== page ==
Veronique Baron, Ph.D.
Assistant Professor, Vaccine Research Institute of San Diego
Cell proliferation in cancer is triggered by genetic alterations that activate oncogenes or inactivate tumor suppressors. Our laboratory currently focuses its efforts on the study of Egr-1 (Early Growth Response-1), a transcription factor that regulates genes implicated in the growth and survival of cancer cells and that acts as an oncogene or as a tumor suppressor depending on the circumstances.
We have been particularly involved in testing the hypothesis, backed by recent evidence from independent laboratories, that Egr-1 promotes the progression of prostate cancer, a prevalent malignancy among men in the United-States. The progression of the disease follows multiple defined steps, from benign hyperplasia to hormone-independent metastatic disease. Current therapies are limited and discovery of a successful treatment is still an important challenge. Our approach is based on the hypothesis that suppression of Egr-1 in cancer cells will impede tumor growth. We have observed that abrogating Egr-1 function in prostate cancer cells causes an almost complete stop of cell division and a delay in the development of prostate tumors in mice. Thus, we have identified Egr-1 as a novel potential target for prostate cancer therapy. Our next step is to design a search for small molecule inhibitors of Egr-1, since none exists as of today. After characterization of the identified inhibitor(s) in cell-based assays, pre-clinical studies in animal models of prostate cancer and eventually phase I clinical trials are our long term goals.
Another area of interest has been to investigate the crosstalk between tumor suppressor p53 and Egr-1. For example, the laboratory has contributed to a study showing that efficient apoptosis of cancer cells in response to stress involves a network of p53, p73 and Egr-1. Thus, alteration of the function of any one player will alter the stress response and is likely to be involved in resistance to chemotherapy or radiation treatment. Our most recent finding is that in prostate cancer cells, gain-of-function alterations of p53 initiate a positive feedback loop that involves activation of the EGF receptor and Egr-1, and promotes cell proliferation. Egr-1, in turn, induces overexpression of the EGF receptor and of growth factors and cytokines known to contribute to the progression of prostate cancer.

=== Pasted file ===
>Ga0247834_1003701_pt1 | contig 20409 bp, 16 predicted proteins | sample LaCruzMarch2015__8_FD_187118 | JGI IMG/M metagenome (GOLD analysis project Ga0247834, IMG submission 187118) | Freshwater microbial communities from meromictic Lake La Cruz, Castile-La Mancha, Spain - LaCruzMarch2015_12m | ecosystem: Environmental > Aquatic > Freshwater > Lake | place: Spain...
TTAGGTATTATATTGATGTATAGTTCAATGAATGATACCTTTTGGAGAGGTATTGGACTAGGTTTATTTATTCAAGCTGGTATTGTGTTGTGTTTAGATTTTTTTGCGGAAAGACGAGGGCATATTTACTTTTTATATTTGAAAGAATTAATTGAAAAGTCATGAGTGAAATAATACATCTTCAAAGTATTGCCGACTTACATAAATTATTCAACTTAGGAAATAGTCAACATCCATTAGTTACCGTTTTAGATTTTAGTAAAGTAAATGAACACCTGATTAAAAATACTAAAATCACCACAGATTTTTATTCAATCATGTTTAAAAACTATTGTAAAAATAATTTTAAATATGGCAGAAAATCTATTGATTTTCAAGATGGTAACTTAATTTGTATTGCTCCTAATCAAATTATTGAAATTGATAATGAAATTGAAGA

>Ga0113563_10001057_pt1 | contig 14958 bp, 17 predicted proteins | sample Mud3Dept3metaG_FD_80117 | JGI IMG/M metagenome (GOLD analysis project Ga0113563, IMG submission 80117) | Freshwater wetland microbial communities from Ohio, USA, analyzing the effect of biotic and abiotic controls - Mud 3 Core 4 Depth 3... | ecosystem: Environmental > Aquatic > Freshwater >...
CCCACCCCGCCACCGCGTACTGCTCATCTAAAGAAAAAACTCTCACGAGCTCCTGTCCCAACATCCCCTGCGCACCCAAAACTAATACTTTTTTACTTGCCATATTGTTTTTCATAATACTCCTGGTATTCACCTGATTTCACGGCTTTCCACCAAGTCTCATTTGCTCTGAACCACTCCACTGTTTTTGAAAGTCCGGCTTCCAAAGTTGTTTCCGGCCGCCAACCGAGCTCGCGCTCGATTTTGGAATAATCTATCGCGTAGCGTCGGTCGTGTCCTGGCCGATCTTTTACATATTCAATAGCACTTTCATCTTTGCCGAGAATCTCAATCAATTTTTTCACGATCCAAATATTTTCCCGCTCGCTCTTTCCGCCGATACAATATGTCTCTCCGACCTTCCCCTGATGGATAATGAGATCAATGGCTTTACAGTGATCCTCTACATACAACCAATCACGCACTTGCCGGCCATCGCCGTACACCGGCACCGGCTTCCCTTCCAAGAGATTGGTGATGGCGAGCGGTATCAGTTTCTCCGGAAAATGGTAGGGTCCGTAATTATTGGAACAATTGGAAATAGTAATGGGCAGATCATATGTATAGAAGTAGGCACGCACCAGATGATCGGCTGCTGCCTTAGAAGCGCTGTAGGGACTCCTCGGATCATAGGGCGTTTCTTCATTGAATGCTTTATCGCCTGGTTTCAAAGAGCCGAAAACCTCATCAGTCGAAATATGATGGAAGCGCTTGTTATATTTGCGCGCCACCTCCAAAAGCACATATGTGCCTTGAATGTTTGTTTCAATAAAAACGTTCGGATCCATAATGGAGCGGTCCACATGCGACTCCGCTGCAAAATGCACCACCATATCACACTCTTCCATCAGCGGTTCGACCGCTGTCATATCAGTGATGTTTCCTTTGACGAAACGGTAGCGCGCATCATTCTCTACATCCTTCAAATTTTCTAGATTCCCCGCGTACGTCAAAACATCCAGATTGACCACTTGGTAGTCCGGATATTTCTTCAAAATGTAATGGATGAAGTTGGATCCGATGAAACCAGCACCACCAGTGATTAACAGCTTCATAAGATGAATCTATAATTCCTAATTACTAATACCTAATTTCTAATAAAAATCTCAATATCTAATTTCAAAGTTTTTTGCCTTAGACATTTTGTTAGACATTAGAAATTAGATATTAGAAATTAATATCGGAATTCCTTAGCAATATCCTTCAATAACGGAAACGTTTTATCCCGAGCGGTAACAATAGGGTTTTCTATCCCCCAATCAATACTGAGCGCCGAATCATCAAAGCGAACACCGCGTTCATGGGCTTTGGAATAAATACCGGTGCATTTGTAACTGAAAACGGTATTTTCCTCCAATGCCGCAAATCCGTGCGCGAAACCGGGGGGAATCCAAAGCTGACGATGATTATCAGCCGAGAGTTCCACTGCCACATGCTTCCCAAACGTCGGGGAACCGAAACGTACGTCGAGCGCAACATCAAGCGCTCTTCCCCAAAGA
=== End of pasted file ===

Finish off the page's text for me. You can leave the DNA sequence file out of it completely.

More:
1. Baron V, De Gregorio G, Krones-Herzig A, Virolle T, Calogero A, Urcis R, Mercola, D : Inhibition of Egr-1 expression reverses transformation of prostate cancer cells in vitro an in vivo. Oncogene (2003) 22 : 4194-4204
Dr. Veronique Baron obtained her Ph.D. at the University of Nice-Sofia Antipolis of Life Sciences (France), working on the Insulin Receptor signaling, diabetes and insulin-resistance. She later obtained a French mentoring degree (HDR) at the Faculty of Medicine in Nice-Sofia Antipolis. Dr. Baron has mentored nine students for the completion of a Master's or Ph.D. and has provided laboratory training to many more undergraduate students. She has been the recipient of several research awards and fellowships. Dr. Baron earned a position as a staff scientist at the French research institute INSERM in 1992. She became an assistant professor at The Sidney Kimmel Cancer Center in 2005, and joined the Vaccine Research Institute of San Diego in 2009. Her laboratory is currently investigating the function of transcription factor Egr-1 in cancer. She has contributed to studies that have identified tumor suppressors as targets of Egr-1 regulation. Her publication in Oncogene in 2003 was the second evidence in the literature that Egr-1 acts as an oncogene in prostate cancer, challenging the paradigm that this transcription factor is strictly a tumor suppressor. Dr. Baron became a part of the Vaccine Research Institute of San Diego in 2009.
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